6. Indianapolis Freeman, June 20, 1896 and June 29, 1896. Wilma L. Gibbs, Indiana’s African-American Heritage: Essays….,William H. Grimshaw, Official History of Freemasonry among the Colored People in North America, 1903, reprint Negro Universities, 1969. Southern Sociological Congress, 1918, p. 342-343.
7. Emma Lou Thornbrough, The History of Black Women in Indiana, Indiana Historical Society, Indianapolis, 1993., p. 74. Earline Rae Ferguson, Blacks in Antebellum Indianapolis, 1820-1860. pp. 130-135.
8. Heather Cox Richardson, The Death of Reconstruction: Race, Labor, and Politics in the Post-Civil War North, 1865--1901, Harvard University Press, Cambridge, MA.2011.
9. Darlene Clark Hine, When the Truth is Told: A History of Black Women’s Culture & Community in Indiana, 1875-1950, Indianapolis 1981, p.11.William S. McFeely, Frederick Douglass, W.W. Norton & Com-pany, New York, 1991, p. 285, 314-318, 380.
10. Annette Gordan Reed, Andrew Johnson: The American Presidents, Times Books, Henry Holt & Company, New York, 2011. David Levering Lewis, W.E.B. DUBOIS, The Fight for Equality and The American Century (1919-1963), Henry Holt & Co., New York, 2000. Kenneth Stamp, The Peculiar Institution: Slavery in the Antebellum South, Alfred A. Knopf, New York, 1956, p. 144-191.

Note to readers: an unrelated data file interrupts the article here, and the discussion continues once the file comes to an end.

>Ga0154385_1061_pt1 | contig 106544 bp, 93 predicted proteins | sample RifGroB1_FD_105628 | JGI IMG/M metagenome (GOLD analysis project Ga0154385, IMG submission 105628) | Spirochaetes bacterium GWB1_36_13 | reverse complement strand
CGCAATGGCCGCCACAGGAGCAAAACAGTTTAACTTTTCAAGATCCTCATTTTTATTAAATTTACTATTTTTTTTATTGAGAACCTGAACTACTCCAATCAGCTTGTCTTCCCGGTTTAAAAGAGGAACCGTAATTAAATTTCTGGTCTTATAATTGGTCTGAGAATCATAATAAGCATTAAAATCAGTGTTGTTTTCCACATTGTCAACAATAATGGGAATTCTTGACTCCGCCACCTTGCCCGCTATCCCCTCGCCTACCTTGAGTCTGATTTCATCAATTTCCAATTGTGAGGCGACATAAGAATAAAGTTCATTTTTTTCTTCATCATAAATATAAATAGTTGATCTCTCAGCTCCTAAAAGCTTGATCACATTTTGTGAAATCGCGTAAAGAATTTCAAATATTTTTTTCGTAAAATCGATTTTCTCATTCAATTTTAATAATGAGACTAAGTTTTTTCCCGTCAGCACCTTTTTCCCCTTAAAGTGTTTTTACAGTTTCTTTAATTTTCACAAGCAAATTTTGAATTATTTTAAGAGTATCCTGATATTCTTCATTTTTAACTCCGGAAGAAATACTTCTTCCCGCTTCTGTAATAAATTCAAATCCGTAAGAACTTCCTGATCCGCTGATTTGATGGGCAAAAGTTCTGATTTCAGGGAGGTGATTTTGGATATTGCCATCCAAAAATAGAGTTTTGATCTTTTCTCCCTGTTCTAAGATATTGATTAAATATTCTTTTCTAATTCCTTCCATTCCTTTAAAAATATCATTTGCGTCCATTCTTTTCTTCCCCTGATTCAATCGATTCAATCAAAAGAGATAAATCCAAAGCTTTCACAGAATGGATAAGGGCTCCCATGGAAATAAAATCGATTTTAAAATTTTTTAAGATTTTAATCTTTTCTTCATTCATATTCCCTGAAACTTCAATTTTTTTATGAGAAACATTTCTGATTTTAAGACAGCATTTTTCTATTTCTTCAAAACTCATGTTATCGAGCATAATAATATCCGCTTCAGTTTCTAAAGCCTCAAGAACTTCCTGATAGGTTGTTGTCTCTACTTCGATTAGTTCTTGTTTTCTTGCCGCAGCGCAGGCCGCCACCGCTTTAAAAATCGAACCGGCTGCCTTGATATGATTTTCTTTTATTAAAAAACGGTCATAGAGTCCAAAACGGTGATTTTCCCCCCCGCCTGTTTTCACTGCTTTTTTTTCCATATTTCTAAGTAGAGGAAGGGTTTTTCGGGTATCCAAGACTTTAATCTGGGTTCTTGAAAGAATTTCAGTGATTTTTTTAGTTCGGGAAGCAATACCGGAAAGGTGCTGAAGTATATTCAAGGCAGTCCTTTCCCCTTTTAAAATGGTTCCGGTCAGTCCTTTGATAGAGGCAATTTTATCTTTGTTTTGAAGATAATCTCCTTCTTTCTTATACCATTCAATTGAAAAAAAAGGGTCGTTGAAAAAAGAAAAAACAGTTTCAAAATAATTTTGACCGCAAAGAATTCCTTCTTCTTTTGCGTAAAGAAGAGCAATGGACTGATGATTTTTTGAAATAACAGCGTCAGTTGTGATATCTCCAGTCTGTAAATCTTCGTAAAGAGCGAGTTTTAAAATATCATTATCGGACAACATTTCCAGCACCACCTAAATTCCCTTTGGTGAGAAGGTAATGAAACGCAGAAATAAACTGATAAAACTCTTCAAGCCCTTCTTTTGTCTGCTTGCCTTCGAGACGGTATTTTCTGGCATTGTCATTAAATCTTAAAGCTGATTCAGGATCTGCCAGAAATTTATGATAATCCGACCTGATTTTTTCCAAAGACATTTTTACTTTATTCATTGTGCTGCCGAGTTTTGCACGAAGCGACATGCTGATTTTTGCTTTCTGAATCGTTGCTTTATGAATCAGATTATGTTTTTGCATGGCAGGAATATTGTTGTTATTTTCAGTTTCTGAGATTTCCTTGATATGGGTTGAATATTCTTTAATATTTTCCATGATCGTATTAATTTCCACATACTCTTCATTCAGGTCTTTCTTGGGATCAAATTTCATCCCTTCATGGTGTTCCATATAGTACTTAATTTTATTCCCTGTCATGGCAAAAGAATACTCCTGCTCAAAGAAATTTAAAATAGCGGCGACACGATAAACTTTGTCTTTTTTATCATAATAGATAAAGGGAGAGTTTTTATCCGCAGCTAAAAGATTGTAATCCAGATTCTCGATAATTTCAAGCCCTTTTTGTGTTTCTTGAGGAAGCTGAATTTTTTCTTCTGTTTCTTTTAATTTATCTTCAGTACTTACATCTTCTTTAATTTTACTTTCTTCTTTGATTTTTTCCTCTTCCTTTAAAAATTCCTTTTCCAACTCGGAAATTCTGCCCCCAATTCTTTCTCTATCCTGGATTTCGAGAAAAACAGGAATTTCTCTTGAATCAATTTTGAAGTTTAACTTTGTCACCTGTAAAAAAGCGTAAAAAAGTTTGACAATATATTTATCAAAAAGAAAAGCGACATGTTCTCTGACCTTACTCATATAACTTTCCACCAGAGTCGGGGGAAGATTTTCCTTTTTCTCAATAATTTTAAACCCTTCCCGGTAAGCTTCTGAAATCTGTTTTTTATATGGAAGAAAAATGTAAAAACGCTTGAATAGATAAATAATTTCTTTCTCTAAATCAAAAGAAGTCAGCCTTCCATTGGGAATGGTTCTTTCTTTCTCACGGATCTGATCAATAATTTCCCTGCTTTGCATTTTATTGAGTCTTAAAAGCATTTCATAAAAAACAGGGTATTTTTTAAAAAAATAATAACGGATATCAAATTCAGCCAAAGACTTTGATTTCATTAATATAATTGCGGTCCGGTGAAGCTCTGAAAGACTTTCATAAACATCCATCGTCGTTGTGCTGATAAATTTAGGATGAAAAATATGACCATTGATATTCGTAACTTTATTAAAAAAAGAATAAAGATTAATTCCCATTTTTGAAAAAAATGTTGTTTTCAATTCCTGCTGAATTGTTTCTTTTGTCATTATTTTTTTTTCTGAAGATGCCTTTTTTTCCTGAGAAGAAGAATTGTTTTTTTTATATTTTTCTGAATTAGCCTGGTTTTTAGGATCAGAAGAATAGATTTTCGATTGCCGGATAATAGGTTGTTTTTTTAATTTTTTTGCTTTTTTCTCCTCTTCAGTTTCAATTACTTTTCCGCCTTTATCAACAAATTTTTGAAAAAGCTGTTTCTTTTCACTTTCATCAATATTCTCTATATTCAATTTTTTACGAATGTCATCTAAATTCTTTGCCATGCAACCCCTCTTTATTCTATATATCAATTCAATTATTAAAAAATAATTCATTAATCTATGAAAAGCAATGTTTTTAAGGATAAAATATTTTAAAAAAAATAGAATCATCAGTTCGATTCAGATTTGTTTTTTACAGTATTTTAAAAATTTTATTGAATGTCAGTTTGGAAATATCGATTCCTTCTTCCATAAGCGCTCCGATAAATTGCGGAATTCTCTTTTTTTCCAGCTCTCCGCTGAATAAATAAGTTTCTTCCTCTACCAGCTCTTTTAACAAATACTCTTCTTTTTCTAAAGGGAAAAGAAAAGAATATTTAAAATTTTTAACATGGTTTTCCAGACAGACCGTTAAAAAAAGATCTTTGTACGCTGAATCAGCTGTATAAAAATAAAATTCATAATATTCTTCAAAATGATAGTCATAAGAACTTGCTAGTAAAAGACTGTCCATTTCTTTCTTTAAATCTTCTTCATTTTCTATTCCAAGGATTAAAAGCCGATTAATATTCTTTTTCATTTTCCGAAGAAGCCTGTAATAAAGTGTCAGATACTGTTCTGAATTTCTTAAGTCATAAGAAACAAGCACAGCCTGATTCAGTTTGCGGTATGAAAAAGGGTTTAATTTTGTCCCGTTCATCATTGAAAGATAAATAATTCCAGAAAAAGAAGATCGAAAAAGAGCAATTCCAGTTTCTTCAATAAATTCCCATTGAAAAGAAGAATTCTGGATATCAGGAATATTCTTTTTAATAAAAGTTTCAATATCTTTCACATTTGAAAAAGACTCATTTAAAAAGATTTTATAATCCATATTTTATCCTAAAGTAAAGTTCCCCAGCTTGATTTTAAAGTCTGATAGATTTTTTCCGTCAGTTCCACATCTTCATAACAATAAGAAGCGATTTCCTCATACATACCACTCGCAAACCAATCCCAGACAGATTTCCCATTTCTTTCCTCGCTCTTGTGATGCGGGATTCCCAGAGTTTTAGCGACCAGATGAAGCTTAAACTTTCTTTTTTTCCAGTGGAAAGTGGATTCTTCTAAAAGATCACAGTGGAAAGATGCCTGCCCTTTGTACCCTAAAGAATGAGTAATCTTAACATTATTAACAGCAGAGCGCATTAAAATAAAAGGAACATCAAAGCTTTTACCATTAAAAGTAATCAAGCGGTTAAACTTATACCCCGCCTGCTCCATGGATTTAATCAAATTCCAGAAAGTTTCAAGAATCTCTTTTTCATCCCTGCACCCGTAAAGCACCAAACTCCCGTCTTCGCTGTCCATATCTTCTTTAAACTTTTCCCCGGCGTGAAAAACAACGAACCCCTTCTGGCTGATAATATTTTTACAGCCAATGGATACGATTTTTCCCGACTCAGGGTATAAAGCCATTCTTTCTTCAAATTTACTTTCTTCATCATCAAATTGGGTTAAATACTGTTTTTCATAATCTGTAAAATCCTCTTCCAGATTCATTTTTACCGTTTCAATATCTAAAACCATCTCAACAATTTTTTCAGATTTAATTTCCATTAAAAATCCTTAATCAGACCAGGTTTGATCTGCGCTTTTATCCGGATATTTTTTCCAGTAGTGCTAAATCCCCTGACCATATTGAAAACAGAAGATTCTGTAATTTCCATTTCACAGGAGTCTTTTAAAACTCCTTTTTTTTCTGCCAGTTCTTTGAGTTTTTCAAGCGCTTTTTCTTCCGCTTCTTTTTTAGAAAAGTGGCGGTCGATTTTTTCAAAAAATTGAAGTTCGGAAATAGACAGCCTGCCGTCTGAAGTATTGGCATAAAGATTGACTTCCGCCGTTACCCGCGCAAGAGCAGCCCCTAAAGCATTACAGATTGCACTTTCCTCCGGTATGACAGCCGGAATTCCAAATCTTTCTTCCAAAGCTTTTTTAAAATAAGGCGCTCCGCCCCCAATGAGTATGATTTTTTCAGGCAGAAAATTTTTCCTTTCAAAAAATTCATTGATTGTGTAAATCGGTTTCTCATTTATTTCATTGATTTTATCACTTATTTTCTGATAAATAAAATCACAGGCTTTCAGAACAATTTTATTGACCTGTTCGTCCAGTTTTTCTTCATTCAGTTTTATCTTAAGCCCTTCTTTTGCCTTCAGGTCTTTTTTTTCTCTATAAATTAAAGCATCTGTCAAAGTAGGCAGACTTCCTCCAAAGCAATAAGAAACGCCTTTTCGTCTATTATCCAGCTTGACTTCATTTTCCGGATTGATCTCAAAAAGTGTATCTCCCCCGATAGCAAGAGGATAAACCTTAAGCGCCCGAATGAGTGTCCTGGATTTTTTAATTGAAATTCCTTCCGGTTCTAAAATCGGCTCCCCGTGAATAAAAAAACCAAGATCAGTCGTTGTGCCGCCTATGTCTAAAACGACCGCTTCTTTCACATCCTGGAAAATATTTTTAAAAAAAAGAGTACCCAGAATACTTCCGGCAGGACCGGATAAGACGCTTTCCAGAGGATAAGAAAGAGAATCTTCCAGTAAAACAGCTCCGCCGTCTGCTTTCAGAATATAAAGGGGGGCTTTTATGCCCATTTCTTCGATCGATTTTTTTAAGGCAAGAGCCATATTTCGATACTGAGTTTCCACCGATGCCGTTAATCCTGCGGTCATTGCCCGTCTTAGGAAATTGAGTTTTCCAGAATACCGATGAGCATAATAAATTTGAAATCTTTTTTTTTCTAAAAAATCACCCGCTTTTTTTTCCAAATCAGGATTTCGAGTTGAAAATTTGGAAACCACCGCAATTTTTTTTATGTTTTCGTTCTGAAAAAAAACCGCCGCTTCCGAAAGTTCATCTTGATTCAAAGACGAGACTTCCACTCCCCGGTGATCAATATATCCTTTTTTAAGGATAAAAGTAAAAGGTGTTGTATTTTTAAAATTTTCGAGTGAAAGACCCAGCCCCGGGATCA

11. Nell Irvin Painter, The Exodusters: Black Migrations to Kansas After Reconstruction, New York, 1977, p. 251-253. Heather Cox Richardson, The Death of Reconstruction: Race, Labor, and Politics…., Harvard University Press, Cambridge, Massachusetts, 2001. Eric Foner, Reconstruction…, p. 150, 187-189, 198, 207. William S. McFeely, Frederick Douglass, W.W. Norton & Company, New York, 1991, p. 317, p. 379-380.
12. Heather Cox Richardson, The Death of Reconstruction…, Harvard University Press 2011, p.31-32, 122-125. Jeffrey Stewart, 1001 Things Everyone Should Know About African American History, Doubleday, New York, 1996, p.113.
13. Eric Foner, Reconstruction…, Harper/Collins Publishers, p. 612.
14. Emma Lou Thornbrough, The Negro in Indiana Before 1900, Indianapolis, 1957, p. 224. Darlene Clark Hine, When the Truth is Told: A History of Black Women’s Culture & Community in Indiana, 1875-1950, Indianapolis 1981, p. 12. 10. Ira Berlin, The Making of African Americans: The Four Great Migrations, Viking, Penquin Books, 2010, p. 132-135.Darlene Clark Hine, When the Truth is Told: A History….p. 13.

No comments:

Post a Comment